Center for American Progress

Unions Help the Middle Class, No Matter the Measure

Unions Help the Middle Class, No Matter the Measure

It is clear that strengthening worker voice and power strengthens the middle class.

Read the full issue brief (CAP Action)

Despite being constantly thrown about by politicians and pundits alike, the term “middle class” has no agreed-upon definition. But regardless of how one chooses to define it, by most measures the middle class is struggling. Over the past several decades, wages for the typical worker have been stagnant while household debt as a share of income has nearly doubled and inequality has reached near-record highs. Whether one is concerned about middle-class wages, incomes, mobility, or their relationship to the rich and the poor, one policy solution can help strengthen the middle class: strengthening unions. Unions increase workers’ wages and benefits, boost economic mobility in future generations, reduce runaway incomes at the top, raise the share of national income going to the middle class, reduce inequality, decrease poverty, and improve workers’ general well-being.

Study after study has come to the same conclusion: When workers come together in unions, they can help make things better for themselves, and indeed most Americans. Joining together enables workers to negotiate for higher wages and benefits, and when unions are strong, these benefits can spill over into other nonunion workplaces. Unions of working people also help ensure that government works for everyone—not just those at the top—by encouraging people of modest means to vote and by providing a crucial counterbalance to wealthy interest groups. Their ability to improve conditions in the workplace and in our democracy means that unions play a critical role in building the middle class.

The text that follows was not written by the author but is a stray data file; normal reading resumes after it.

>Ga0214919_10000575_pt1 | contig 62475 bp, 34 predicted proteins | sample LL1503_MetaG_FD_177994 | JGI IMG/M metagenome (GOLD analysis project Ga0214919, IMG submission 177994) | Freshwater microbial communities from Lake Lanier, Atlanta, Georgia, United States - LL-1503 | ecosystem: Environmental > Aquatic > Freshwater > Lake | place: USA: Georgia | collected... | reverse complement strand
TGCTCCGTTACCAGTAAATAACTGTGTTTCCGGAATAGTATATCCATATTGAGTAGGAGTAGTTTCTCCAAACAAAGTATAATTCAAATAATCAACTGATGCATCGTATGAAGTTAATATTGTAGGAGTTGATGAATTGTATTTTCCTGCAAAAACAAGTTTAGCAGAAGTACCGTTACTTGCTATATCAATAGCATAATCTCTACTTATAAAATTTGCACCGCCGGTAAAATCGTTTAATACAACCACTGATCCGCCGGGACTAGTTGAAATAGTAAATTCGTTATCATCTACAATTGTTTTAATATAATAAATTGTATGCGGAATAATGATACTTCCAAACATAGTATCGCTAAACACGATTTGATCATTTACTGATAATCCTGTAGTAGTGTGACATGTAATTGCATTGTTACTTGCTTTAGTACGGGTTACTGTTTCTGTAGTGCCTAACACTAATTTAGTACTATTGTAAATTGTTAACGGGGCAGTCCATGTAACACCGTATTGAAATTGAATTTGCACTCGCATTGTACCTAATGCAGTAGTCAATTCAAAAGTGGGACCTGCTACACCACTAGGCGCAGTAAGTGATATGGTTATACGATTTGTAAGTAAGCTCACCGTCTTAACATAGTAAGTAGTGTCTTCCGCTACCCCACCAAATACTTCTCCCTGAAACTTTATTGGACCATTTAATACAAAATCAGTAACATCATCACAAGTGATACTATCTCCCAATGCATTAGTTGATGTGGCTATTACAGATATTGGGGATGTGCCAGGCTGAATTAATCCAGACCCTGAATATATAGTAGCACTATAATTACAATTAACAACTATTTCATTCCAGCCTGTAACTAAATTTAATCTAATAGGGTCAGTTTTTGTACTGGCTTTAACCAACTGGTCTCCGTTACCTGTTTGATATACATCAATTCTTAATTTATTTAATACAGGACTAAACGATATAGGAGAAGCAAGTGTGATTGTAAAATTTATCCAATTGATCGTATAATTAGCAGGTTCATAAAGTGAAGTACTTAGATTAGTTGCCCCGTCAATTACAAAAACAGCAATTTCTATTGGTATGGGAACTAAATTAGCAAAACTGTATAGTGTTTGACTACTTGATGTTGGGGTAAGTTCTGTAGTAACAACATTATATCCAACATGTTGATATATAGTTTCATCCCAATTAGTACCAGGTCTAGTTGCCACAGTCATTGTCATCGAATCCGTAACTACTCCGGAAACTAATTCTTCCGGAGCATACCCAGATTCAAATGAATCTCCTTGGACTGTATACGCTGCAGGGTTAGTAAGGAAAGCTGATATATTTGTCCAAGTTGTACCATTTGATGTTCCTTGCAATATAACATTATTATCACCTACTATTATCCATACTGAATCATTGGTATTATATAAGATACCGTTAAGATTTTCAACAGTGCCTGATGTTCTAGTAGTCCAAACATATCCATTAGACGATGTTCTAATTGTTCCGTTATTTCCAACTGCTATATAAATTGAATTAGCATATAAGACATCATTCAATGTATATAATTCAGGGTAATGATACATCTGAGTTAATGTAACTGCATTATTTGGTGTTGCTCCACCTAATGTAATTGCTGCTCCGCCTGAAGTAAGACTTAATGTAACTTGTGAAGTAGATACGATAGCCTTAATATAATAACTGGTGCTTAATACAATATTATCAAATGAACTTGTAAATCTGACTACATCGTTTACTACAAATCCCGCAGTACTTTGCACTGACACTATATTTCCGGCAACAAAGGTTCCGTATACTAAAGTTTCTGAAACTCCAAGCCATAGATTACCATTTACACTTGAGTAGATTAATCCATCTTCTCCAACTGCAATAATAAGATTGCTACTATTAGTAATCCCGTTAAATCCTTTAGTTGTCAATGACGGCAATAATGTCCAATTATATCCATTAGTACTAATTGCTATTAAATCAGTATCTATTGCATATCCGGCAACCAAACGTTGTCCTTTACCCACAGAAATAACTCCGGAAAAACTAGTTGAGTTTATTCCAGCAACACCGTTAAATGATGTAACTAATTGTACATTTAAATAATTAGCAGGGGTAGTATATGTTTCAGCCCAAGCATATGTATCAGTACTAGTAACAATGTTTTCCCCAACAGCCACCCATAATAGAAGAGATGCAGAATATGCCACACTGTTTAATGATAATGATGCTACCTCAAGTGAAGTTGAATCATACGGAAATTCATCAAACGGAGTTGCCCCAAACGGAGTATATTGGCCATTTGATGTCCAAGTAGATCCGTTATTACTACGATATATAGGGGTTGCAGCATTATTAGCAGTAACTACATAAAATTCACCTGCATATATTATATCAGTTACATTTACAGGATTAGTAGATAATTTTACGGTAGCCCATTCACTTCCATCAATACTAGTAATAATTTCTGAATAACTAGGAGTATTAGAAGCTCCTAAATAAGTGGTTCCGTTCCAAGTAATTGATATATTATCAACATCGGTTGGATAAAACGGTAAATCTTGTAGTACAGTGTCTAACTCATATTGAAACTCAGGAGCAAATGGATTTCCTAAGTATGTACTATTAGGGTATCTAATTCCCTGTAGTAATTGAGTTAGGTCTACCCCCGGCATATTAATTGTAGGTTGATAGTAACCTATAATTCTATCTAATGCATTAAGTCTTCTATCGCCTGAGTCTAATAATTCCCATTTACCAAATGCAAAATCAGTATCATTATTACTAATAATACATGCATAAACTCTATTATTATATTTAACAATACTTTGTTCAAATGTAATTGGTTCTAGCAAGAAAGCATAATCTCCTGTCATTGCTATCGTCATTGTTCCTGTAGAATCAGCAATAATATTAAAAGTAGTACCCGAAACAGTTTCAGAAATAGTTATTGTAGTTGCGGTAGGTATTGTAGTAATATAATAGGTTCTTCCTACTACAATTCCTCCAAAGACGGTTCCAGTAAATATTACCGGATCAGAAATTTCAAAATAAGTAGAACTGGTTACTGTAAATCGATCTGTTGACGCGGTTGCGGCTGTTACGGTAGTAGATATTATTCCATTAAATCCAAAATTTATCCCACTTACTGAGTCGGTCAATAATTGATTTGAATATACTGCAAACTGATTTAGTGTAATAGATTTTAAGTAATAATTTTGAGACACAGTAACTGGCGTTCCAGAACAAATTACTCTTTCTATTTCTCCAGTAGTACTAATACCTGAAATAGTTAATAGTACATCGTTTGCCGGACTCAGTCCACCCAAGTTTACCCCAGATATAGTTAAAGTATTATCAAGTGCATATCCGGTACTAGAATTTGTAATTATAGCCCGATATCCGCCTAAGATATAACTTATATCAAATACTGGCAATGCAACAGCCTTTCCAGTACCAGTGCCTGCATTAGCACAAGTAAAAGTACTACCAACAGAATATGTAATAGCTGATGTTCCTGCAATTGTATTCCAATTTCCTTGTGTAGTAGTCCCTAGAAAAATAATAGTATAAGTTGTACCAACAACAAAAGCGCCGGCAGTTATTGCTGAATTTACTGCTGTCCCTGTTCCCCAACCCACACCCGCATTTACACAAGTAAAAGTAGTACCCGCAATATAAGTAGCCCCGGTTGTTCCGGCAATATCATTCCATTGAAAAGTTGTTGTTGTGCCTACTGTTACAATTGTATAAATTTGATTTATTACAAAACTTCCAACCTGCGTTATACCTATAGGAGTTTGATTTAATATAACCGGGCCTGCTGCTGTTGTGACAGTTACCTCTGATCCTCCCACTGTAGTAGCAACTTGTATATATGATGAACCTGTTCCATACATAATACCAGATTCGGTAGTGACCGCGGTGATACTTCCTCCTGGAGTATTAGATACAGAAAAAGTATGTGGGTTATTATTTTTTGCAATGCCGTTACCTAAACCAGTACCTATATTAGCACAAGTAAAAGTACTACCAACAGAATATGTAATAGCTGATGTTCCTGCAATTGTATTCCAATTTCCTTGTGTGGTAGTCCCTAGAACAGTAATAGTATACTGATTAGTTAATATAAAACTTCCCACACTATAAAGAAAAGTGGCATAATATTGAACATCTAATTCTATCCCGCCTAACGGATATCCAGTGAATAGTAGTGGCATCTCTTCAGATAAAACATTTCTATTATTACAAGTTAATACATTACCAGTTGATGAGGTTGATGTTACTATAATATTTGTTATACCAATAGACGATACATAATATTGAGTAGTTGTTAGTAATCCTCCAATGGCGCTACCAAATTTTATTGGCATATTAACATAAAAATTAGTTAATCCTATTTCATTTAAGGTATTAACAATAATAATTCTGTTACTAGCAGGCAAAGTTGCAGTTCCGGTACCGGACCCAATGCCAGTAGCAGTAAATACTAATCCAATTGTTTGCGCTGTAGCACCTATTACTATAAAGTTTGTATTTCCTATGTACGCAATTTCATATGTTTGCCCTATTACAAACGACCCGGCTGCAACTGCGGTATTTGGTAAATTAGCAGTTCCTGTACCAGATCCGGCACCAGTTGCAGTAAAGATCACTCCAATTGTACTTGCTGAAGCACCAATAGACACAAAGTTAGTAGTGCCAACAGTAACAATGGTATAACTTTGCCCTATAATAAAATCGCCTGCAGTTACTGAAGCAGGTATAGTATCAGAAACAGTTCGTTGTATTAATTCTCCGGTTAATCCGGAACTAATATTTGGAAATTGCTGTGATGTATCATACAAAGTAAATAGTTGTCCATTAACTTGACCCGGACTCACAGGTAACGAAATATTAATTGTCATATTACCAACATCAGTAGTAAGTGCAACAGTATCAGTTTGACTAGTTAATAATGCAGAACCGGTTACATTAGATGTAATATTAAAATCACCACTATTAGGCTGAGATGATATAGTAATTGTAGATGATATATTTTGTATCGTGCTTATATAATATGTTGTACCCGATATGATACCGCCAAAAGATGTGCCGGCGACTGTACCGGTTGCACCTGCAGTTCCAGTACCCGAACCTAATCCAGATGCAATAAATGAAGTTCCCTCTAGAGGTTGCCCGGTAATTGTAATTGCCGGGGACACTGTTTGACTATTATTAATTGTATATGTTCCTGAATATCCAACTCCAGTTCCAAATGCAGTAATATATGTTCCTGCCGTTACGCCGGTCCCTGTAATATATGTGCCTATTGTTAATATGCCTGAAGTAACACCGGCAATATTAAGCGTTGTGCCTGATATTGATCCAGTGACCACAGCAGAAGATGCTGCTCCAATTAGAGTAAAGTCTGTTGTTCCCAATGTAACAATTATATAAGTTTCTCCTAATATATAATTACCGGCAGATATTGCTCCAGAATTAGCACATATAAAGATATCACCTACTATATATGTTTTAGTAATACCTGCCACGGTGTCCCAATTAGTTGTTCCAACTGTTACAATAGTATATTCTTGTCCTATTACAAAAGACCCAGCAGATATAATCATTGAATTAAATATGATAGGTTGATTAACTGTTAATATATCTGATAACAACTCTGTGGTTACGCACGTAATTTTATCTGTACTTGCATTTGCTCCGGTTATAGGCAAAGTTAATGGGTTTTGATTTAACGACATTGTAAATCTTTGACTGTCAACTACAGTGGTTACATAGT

That is why policymakers need to make strengthening worker organizations a top priority. Unfortunately, today the percentage of workers in unions is about 11 percent and less than 7 percent in the private sector, figures approaching the lows of a century ago. This decline has contributed to myriad struggles for the middle class. This issue brief reviews the research showing the many ways that strong worker organizations are necessary to strengthen and grow the middle class.

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David Madland

Senior Fellow; Senior Adviser, American Worker Project

Alex Rowell

Policy Analyst